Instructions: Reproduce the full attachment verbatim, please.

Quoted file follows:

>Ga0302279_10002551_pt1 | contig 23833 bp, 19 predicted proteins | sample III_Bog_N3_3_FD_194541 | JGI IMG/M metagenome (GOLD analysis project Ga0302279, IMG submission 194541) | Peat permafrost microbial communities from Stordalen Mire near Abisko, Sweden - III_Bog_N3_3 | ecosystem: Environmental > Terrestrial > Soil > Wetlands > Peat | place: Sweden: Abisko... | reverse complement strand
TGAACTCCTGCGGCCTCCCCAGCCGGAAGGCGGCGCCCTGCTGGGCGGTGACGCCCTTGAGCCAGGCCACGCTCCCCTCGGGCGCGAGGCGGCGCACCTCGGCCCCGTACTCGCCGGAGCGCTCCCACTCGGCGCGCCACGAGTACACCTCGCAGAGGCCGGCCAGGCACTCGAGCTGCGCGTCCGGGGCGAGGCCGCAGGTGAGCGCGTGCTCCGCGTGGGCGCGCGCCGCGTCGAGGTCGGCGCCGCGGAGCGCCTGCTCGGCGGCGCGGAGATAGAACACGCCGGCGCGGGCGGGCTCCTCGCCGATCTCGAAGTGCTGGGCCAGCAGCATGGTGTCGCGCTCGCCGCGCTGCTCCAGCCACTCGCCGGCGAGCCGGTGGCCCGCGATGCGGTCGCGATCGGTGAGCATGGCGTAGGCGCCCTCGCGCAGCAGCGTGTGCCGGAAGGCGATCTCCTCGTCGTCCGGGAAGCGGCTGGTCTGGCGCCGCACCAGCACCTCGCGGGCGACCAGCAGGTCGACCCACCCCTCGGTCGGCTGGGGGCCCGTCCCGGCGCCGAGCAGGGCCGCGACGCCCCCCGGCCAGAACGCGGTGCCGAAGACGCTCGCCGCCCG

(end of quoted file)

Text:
>Ga0302279_10002551_pt1 | contig 23833 bp, 19 predicted proteins | sample III_Bog_N3_3_FD_194541 | JGI IMG/M metagenome (GOLD analysis project Ga0302279, IMG submission 194541) | Peat permafrost microbial communities from Stordalen Mire near Abisko, Sweden - III_Bog_N3_3 | ecosystem: Environmental > Terrestrial > Soil > Wetlands > Peat | place: Sweden: Abisko... | reverse complement strand
TGAACTCCTGCGGCCTCCCCAGCCGGAAGGCGGCGCCCTGCTGGGCGGTGACGCCCTTGAGCCAGGCCACGCTCCCCTCGGGCGCGAGGCGGCGCACCTCGGCCCCGTACTCGCCGGAGCGCTCCCACTCGGCGCGCCACGAGTACACCTCGCAGAGGCCGGCCAGGCACTCGAGCTGCGCGTCCGGGGCGAGGCCGCAGGTGAGCGCGTGCTCCGCGTGGGCGCGCGCCGCGTCGAGGTCGGCGCCGCGGAGCGCCTGCTCGGCGGCGCGGAGATAGAACACGCCGGCGCGGGCGGGCTCCTCGCCGATCTCGAAGTGCTGGGCCAGCAGCATGGTGTCGCGCTCGCCGCGCTGCTCCAGCCACTCGCCGGCGAGCCGGTGGCCCGCGATGCGGTCGCGATCGGTGAGCATGGCGTAGGCGCCCTCGCGCAGCAGCGTGTGCCGGAAGGCGATCTCCTCGTCGTCCGGGAAGCGGCTGGTCTGGCGCCGCACCAGCACCTCGCGGGCGACCAGCAGGTCGACCCACCCCTCGGTCGGCTGGGGGCCCGTCCCGGCGCCGAGCAGGGCCGCGACGCCCCCCGGCCAGAACGCGGTGCCGAAGACGCTCGCCGCCCG